Air Combat Maneuvering
may need another defensive maneuver. Because this maneuver requires a great amount of time and fuel,
the instructor may decide to terminate the lufbery prior to a disengagement attempt.
The defensive maneuvers previously discussed were developed to safely keep you from ever having to
defend against a bogeys guns solution. But what about the times when the bogey has out-maneuvered
you or has surprised you, and is behind you pulling lead for a shot? You have to do something, and you
have to do it now! To survive, you have to perform a counter that is extremely aggressive and
unpredictable. These counters are referred to as last-ditch maneuvers.
Defensive Diving Spiral
Figure 23 shows a diving spiral which is essentially a tight, extremely nose-low, two-circle fight. (Two-
circle fights will be explained in neutral starts.) The spiral is a last-ditch maneuver that counters an in-
close, medium-to-low angle off gun attack while retaining maneuvering potential to neutralize a follow-on
attack or seek disengagement. It is unlikely that the maneuver will result in an offensive position for the
Figure 23: DEFENSIVE DIVING SPIRAL
You might consider the defensive diving spiral when the bogey nears his gun employment position and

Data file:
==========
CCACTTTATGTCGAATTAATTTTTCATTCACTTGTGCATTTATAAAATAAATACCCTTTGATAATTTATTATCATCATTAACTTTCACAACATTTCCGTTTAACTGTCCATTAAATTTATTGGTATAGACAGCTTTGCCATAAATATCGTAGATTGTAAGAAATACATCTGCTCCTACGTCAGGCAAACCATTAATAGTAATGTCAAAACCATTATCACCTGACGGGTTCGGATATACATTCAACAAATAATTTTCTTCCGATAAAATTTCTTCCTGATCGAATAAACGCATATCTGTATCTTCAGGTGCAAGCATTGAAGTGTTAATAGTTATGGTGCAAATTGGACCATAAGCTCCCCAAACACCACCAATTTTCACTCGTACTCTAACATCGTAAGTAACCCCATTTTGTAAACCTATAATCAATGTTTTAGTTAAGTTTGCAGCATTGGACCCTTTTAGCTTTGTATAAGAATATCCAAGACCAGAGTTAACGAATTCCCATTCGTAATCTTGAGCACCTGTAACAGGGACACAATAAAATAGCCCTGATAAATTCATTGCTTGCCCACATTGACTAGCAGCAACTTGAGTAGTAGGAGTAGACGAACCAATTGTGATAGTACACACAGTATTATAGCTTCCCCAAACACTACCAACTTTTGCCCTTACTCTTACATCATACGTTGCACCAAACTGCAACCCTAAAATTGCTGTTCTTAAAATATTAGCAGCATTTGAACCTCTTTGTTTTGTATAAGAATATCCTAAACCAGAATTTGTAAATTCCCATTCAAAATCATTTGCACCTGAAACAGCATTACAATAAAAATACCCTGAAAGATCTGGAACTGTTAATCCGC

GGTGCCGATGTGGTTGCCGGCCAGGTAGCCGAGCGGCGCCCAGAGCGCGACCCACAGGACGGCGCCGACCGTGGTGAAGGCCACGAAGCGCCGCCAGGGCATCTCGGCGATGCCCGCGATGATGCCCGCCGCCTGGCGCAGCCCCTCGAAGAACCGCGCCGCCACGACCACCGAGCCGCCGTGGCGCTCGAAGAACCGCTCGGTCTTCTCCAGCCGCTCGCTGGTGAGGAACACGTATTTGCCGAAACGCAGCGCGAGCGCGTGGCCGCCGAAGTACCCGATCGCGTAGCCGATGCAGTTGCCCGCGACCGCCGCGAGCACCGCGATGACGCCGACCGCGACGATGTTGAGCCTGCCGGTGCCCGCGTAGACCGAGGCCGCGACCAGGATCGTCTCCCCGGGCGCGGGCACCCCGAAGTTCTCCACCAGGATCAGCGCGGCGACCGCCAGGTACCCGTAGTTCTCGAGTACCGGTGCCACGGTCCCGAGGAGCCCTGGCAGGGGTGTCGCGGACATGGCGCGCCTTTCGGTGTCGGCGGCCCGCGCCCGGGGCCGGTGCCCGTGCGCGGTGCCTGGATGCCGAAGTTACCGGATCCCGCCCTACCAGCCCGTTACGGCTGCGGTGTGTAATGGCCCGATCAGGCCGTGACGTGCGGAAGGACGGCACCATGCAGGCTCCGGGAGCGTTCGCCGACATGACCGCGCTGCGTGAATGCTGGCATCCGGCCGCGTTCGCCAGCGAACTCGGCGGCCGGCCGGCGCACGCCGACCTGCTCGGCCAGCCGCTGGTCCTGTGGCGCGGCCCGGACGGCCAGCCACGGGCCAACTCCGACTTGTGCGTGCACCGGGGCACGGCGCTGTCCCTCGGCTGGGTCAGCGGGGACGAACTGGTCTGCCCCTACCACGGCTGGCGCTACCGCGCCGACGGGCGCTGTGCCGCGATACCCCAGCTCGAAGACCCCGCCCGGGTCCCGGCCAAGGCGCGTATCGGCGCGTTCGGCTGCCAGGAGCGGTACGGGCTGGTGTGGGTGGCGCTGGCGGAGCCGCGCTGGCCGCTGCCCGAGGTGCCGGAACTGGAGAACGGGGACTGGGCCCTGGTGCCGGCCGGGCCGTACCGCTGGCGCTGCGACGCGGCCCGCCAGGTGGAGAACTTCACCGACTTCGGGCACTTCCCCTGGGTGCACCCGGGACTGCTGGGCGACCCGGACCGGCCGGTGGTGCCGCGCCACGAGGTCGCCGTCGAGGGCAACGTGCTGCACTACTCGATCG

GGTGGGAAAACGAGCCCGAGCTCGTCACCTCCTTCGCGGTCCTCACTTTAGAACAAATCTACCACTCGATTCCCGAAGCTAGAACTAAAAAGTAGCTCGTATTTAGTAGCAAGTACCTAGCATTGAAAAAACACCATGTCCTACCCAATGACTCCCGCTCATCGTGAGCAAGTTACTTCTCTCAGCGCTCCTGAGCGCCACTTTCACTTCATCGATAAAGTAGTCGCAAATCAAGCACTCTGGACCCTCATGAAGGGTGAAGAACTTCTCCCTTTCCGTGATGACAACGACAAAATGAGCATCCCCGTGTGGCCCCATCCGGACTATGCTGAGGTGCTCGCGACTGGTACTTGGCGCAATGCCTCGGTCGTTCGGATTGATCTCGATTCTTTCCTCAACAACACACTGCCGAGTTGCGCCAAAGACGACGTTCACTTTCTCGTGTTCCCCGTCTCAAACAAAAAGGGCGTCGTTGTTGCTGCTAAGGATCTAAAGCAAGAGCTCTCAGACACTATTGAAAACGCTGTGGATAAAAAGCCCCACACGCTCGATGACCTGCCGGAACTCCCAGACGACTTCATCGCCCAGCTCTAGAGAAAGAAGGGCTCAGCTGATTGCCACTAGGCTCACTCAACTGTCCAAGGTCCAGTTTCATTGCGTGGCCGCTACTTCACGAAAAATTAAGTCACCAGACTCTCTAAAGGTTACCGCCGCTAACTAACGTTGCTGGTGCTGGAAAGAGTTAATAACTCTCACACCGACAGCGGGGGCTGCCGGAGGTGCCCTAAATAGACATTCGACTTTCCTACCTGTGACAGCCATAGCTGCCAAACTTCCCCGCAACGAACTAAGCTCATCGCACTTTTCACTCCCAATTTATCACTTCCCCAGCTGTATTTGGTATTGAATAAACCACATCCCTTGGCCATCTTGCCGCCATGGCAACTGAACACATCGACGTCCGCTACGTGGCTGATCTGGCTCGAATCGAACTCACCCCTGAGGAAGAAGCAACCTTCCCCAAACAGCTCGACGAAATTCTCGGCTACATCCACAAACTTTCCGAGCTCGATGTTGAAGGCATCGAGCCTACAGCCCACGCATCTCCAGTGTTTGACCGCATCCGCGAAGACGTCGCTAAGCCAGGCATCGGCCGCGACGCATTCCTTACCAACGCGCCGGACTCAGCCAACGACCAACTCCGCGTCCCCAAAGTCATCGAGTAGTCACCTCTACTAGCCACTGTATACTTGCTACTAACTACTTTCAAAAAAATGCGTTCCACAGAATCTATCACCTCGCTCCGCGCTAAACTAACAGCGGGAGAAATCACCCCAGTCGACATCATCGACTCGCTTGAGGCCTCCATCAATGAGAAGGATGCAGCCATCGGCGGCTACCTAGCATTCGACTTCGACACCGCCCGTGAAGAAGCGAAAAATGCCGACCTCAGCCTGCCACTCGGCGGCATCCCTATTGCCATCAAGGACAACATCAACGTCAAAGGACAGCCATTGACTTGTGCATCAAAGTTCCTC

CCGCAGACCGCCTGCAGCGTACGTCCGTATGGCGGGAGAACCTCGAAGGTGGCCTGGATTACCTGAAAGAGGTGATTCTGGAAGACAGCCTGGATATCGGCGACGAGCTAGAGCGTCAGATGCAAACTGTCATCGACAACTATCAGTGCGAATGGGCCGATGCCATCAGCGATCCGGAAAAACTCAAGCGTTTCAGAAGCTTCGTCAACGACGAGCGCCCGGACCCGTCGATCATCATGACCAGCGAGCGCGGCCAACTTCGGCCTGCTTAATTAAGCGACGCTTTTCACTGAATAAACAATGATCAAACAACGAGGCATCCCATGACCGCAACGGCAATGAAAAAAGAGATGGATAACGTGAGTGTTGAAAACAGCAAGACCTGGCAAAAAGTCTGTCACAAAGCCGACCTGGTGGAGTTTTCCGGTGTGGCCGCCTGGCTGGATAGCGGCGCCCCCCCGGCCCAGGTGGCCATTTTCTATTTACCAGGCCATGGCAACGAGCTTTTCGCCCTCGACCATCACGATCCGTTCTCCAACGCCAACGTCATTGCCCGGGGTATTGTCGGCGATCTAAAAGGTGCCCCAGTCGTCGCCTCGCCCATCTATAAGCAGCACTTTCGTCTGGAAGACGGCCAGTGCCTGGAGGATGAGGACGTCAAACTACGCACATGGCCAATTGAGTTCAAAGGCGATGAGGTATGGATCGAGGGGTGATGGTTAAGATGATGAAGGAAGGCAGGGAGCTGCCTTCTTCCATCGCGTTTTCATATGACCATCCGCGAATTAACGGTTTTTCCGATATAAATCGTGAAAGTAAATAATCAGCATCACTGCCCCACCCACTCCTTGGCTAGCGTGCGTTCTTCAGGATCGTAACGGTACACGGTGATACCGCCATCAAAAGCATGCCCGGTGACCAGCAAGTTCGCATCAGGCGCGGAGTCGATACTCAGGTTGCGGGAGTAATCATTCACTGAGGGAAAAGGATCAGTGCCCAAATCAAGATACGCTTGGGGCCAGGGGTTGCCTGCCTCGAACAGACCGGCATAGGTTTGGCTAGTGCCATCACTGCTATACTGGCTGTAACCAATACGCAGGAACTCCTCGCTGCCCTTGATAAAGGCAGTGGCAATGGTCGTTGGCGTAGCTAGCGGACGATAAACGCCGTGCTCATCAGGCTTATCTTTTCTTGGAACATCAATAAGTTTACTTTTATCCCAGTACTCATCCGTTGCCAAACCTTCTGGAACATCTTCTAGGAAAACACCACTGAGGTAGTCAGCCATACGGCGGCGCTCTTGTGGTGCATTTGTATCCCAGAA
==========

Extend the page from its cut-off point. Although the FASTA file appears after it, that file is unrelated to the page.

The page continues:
your hard or break turn proves to be ineffective. You must have sufficient altitude (10,000 ft above deck),
a cooperative bogey who follows you into the spiral, and maximum deceleration (idle power/speed brakes).
To execute the spiral, bait the bogey into committing his nose low by initially lowering your nose slightly
prior to entering the excessive nose-low attitude. Continue a hard turn into the bogey, pulling power to idle
and deploying the speed brakes in an attempt to increase closure.
Overbank the aircraft utilizing aileron and rudder to place your lift vector on the bogey. Your rate of roll
should be sufficient to keep the bogey out of phase. Use aileron and rudder to maintain your lift vector on
the bogey throughout the diving spiral.
T-45C Revision 1